BISMARCK, N.D. _ Worried about safety, North Dakota aerial crop sprayers want better communication with unmanned aircraft operators.
“We’re requesting if a grower intends to operate an unmanned aircraft over their fields to notify the aerial sprayers in the area with the location,” a statement from the North Dakota Agricultural Aviation Association said.
The state was recently awarded a Federal Aviation Administration Unmanned Aircraft Systems Test Site near Grand Forks, but as drones gain popularity, safety could become an issue for those flying aircraft outside the test site in agricultural areas.
“It’s not the test sites,” North Dakota Aeronautics Commission Secretary Cindy Schreiber-Beck said during a commission meeting April 23. Schreiber-Beck also is the executive director of the North Dakota Agricultural Aviation Association.
Pilots of unmanned aircraft at the test site have to follow strict rules, but between 120 and 180 drones have been sold to private customers in North Dakota and western Minnesota, North Dakota Agriculture Commissioner Doug Goehring said. He said those numbers are based on conversations he has had with sellers of the unmanned aircraft.
“Of the civilian drones sold, 90 percent will more than likely be used in agriculture,” he said.
Test site drone operators are licensed pilots and have spotters to keep aircraft within line of sight at all times. Those who buy the drones privately may not be familiar with rules of the air.
Schreiber-Beck said she has heard advertisements to buy the aircraft on the radio. How many people are flying the aircraft is unclear, but they could be operating over fields as early as this spring.
Collision and liability are the biggest concerns. If a collision were to happen, a crop sprayer pilot could be seriously injured and civilians operating the unmanned aircraft might not be covered by insurance.
“I think that’s what scares them (aerial crop sprayers),” Goehring said. “They don’t want a problem ... They can’t see one of these little planes.”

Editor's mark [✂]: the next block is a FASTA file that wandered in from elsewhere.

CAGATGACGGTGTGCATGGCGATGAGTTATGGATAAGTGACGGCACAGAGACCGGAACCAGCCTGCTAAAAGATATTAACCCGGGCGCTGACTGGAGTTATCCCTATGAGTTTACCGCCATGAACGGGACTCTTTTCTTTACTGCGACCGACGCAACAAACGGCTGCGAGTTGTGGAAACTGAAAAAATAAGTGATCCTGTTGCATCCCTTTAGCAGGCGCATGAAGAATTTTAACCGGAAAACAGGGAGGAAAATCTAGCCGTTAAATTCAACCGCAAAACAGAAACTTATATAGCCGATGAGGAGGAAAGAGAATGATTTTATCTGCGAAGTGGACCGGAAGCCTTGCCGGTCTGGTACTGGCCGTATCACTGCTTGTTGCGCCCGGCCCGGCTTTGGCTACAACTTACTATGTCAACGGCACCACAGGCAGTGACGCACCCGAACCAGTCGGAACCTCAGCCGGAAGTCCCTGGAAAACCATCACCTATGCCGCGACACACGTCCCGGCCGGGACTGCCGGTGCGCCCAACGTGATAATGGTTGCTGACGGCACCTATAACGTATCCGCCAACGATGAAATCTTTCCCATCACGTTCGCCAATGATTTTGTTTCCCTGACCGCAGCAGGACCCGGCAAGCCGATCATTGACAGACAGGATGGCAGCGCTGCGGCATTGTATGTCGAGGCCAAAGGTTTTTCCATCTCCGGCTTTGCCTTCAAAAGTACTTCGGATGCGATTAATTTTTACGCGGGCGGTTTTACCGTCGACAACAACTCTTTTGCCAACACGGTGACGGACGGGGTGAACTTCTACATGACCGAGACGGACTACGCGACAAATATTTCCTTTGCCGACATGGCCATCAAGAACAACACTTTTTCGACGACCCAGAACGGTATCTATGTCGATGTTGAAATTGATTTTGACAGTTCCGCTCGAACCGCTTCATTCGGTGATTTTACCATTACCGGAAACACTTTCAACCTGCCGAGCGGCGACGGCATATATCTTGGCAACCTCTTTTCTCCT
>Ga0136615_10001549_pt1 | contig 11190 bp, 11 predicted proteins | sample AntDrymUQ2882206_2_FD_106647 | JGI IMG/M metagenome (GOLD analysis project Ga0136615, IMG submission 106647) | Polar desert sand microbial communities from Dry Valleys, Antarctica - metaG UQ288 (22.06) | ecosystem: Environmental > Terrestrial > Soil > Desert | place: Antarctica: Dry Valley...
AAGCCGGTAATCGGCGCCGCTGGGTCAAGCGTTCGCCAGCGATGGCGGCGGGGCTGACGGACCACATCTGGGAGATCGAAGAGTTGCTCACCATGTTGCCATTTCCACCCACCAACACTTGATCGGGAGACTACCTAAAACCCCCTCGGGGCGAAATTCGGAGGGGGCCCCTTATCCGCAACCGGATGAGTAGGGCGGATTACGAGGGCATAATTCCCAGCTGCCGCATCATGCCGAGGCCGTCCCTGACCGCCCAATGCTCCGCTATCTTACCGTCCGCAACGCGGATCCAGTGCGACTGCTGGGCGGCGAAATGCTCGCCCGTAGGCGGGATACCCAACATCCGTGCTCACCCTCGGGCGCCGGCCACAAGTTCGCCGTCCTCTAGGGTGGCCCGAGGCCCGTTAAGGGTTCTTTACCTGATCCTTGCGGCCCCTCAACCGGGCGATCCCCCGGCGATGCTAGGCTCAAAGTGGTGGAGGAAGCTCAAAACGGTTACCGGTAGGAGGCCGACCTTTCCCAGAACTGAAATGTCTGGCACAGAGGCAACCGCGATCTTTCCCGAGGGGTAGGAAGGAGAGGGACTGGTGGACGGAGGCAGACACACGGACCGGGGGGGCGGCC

Farm insurance policies normally exclude any aircraft operation liability, according to the North Dakota Agricultural Aviation Association.
“They could lose their farms,” said North Dakota Aeronautics Commission member Warren Pietsch at the April meeting.
The purpose of the test site in North Dakota is to help develop regulations for unmanned aircraft. Col. Robert Becklund, director of the Northern Plains UAS Test Site, said some rules already are in place but the general public may not be familiar with them.
“I do agree with Cindy (Schreiber-Beck),” Becklund said. “If someone buys one of these and flies it themself without knowledge of flight rules and right-of-way rules and they’re out of visual line of sight, they can’t see an ag sprayer. It has potential to be a problem.”
Under federal aviation regulations, UAS are only supposed to be flown by civilians for hobby reasons and the aircraft should weigh less than 55 pounds. The planes must remain below an altitude of 400 feet and within the pilot’s visual line of sight, Becklund said. There also are special rules for flying near an airport.
Becklund said civilians using drones for imagery are likely to fly lower; however, aerial crop sprayers may have to fly low and unmanned aircraft have the ability to fly too high.
Becklund also questioned where to draw the line in describing a hobbyist. He said some may consider a farmer taking photos of his or her crops a hobbyist.
“There’s a little grayness out there in the rules,” he said. “It needs to be developed.”
Until full regulations are developed, aerial sprayers are offering some solutions. The association requests unmanned aircraft be painted a color that is easily spotted and that they be equipped with a strobe light. Calling aerial sprayers in the area in advance to let them know where an unmanned aircraft will be flying would help. Licensing unmanned aircraft was another suggestion.